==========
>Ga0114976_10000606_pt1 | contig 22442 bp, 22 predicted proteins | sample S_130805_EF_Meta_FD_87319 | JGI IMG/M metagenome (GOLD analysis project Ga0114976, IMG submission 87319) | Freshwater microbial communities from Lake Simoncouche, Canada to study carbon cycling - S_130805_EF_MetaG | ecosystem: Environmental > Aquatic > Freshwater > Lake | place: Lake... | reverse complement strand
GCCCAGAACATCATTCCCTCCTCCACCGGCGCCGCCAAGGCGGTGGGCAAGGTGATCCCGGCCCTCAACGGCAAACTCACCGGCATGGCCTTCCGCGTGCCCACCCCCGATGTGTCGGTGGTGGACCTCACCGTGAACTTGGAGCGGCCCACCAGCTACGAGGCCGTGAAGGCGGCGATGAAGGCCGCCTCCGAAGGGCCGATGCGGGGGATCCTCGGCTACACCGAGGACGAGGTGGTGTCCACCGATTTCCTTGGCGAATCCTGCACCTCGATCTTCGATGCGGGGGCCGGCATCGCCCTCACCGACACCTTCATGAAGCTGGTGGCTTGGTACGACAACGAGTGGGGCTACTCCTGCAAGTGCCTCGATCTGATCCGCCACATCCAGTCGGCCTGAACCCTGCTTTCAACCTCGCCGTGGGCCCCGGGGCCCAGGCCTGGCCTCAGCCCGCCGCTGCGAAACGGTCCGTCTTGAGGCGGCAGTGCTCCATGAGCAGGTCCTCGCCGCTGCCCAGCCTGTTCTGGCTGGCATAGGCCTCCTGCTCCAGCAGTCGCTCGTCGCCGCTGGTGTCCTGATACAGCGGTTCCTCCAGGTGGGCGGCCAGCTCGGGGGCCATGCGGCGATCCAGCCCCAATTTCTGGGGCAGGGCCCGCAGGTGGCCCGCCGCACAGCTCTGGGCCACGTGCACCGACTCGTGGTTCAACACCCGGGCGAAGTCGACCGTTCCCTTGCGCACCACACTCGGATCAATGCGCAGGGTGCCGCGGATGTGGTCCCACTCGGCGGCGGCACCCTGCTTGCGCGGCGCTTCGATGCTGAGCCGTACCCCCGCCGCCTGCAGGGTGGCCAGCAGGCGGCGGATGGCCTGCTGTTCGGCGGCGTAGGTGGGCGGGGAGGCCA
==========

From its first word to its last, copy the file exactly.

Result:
>Ga0114976_10000606_pt1 | contig 22442 bp, 22 predicted proteins | sample S_130805_EF_Meta_FD_87319 | JGI IMG/M metagenome (GOLD analysis project Ga0114976, IMG submission 87319) | Freshwater microbial communities from Lake Simoncouche, Canada to study carbon cycling - S_130805_EF_MetaG | ecosystem: Environmental > Aquatic > Freshwater > Lake | place: Lake... | reverse complement strand
GCCCAGAACATCATTCCCTCCTCCACCGGCGCCGCCAAGGCGGTGGGCAAGGTGATCCCGGCCCTCAACGGCAAACTCACCGGCATGGCCTTCCGCGTGCCCACCCCCGATGTGTCGGTGGTGGACCTCACCGTGAACTTGGAGCGGCCCACCAGCTACGAGGCCGTGAAGGCGGCGATGAAGGCCGCCTCCGAAGGGCCGATGCGGGGGATCCTCGGCTACACCGAGGACGAGGTGGTGTCCACCGATTTCCTTGGCGAATCCTGCACCTCGATCTTCGATGCGGGGGCCGGCATCGCCCTCACCGACACCTTCATGAAGCTGGTGGCTTGGTACGACAACGAGTGGGGCTACTCCTGCAAGTGCCTCGATCTGATCCGCCACATCCAGTCGGCCTGAACCCTGCTTTCAACCTCGCCGTGGGCCCCGGGGCCCAGGCCTGGCCTCAGCCCGCCGCTGCGAAACGGTCCGTCTTGAGGCGGCAGTGCTCCATGAGCAGGTCCTCGCCGCTGCCCAGCCTGTTCTGGCTGGCATAGGCCTCCTGCTCCAGCAGTCGCTCGTCGCCGCTGGTGTCCTGATACAGCGGTTCCTCCAGGTGGGCGGCCAGCTCGGGGGCCATGCGGCGATCCAGCCCCAATTTCTGGGGCAGGGCCCGCAGGTGGCCCGCCGCACAGCTCTGGGCCACGTGCACCGACTCGTGGTTCAACACCCGGGCGAAGTCGACCGTTCCCTTGCGCACCACACTCGGATCAATGCGCAGGGTGCCGCGGATGTGGTCCCACTCGGCGGCGGCACCCTGCTTGCGCGGCGCTTCGATGCTGAGCCGTACCCCCGCCGCCTGCAGGGTGGCCAGCAGGCGGCGGATGGCCTGCTGTTCGGCGGCGTAGGTGGGCGGGGAGGCCA